Activity is relatively slow around here this week, and it always puts me in a meditative mood. Thanksgiving is nice because it’s not quite yet the “calm before the storm” which the December holidays represent (right before tax season, as they are). This is a week when we get to gear up — and one of my favorite ways to do this is to think about the wonderful, local North Texas clients I get to serve.
And, instead of my normal IRS Problems Strategy Note today, I thought I might speak a little more personally…
Because I know that facing the demons of debt and frustration that many of our clients have faced can be pretty daunting. So how can we be thankful?
You see, some of my clients are feeling more fearful than they did a few weeks ago. Some are feeling just fine, even happy. Some are anxious over their finances (even those with much saved in the bank), and some are breathing relief in that area for the first time in a while.
The point is this: there is never a “perfect time” to pause and give thanks. Sure, it makes sense when something nice has happened in your life, but it’s just as important to do so when things look grim.
I’m reminded of how President Lincoln established Thanksgiving as a national holiday in the midst of a roiling civil war. He recognized the power of removing our eyes from that which might provoke fear and anxiety, and remembering the gifts that we might easily forget.
His entire Thanksgiving proclamation (written by his Secretary of State, William Seward) is worth taking in, or even reading aloud, but the opening is particularly powerful:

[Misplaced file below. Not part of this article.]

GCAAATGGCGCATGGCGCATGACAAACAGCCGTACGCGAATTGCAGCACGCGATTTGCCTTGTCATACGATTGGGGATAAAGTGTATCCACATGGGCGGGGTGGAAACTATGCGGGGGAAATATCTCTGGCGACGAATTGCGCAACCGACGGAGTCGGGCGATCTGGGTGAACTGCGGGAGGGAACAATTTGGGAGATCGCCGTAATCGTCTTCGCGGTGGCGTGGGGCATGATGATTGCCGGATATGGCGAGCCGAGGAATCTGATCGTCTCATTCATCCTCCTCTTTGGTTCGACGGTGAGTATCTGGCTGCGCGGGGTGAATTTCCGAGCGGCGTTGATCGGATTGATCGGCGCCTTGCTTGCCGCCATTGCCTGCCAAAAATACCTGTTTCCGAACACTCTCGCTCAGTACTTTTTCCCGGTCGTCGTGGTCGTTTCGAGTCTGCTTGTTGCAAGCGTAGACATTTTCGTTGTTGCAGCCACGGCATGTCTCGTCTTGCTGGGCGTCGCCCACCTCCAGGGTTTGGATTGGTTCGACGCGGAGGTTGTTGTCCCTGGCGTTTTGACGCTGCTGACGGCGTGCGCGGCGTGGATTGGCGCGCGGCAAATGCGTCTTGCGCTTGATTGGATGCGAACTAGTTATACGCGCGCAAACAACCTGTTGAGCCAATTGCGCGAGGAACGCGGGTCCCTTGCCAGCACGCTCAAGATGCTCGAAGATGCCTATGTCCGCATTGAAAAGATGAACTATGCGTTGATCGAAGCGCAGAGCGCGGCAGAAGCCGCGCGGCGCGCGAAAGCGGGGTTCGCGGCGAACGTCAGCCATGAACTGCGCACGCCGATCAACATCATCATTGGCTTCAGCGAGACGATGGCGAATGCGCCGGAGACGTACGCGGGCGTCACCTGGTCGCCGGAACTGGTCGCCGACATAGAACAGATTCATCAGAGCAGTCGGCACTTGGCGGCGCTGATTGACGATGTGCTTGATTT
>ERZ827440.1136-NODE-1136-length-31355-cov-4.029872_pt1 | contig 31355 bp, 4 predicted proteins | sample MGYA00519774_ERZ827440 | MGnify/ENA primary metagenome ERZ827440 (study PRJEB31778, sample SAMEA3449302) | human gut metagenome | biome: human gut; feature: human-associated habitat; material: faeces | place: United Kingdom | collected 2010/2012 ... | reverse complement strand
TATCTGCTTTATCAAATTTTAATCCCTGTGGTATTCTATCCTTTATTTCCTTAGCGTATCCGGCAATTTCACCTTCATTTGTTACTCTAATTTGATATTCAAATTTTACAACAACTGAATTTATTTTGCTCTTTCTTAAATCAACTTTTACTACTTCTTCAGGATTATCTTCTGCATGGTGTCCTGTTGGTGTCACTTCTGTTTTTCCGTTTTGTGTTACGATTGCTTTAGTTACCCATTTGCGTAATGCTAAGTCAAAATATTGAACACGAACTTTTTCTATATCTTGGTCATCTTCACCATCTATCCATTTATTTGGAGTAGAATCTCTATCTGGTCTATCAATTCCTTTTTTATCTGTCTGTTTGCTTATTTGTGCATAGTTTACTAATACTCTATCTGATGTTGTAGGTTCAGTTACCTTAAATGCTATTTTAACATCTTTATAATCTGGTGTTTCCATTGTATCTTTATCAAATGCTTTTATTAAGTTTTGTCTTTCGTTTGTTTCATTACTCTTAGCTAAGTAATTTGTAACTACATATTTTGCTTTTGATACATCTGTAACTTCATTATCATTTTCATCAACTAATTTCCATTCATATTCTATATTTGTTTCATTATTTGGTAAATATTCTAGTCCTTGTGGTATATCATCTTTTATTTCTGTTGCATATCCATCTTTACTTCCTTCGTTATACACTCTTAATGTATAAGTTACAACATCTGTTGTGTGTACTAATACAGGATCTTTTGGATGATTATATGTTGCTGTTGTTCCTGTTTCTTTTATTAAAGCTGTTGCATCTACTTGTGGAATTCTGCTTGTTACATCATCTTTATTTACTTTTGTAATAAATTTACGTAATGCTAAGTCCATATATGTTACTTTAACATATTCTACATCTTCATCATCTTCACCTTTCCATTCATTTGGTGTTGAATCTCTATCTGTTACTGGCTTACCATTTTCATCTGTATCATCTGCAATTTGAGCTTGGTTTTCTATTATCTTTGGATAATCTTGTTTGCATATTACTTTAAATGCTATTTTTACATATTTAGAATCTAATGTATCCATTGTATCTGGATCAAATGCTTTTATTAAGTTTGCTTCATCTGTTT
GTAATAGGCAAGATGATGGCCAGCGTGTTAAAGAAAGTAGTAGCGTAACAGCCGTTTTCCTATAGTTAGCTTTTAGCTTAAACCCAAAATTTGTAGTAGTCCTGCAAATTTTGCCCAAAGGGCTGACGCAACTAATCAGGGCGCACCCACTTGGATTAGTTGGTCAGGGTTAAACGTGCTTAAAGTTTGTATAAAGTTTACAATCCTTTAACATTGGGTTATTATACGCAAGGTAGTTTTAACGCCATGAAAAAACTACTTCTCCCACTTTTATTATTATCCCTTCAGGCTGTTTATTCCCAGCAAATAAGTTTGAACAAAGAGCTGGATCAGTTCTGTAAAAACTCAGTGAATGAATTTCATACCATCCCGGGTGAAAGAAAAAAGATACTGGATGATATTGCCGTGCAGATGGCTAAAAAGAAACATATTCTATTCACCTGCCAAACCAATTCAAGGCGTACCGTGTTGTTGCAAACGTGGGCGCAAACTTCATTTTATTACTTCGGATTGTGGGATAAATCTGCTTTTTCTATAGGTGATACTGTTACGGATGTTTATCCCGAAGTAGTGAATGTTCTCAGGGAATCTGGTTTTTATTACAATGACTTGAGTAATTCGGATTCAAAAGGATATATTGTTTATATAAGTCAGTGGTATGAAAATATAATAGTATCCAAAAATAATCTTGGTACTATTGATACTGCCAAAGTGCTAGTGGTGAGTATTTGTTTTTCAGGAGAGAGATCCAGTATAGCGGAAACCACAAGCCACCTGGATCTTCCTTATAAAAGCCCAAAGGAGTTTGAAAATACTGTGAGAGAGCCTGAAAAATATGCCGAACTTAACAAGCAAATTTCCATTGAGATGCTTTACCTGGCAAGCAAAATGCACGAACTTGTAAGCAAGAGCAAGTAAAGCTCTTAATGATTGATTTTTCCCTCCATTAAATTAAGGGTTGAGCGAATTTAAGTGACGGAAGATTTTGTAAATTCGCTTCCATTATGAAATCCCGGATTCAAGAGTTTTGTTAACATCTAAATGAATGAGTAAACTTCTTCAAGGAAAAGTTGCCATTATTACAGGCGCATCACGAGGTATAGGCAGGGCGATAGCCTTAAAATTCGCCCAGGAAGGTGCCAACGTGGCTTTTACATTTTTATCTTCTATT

“The year that is drawing toward its close has been filled with the blessings of fruitful fields and healthful skies. To these bounties, which are so constantly enjoyed that we are prone to forget the source from which they come, others have been added …”
Personally, I’m grateful for each one of my North Texas clients. I never want to take you for granted.
I’m grateful for the trust you give us to walk with you through sensitive financial waters, and for the opportunity you provide me to pursue a vocation that brings great pleasure to me.
I’m grateful to the people around me who make it even easier to serve you, and I’m thankful to live in a nation and an age in which I can write these kinds of posts, and that we get to enjoy a relationship of true meaning, even in the midst of transactional details.
As I gather at my table this week, I will be thinking of you, of Lincoln, and of a nation of many people with many stories, but all of whom can stop to be thankful.
The Bronson Law Firm, P.C.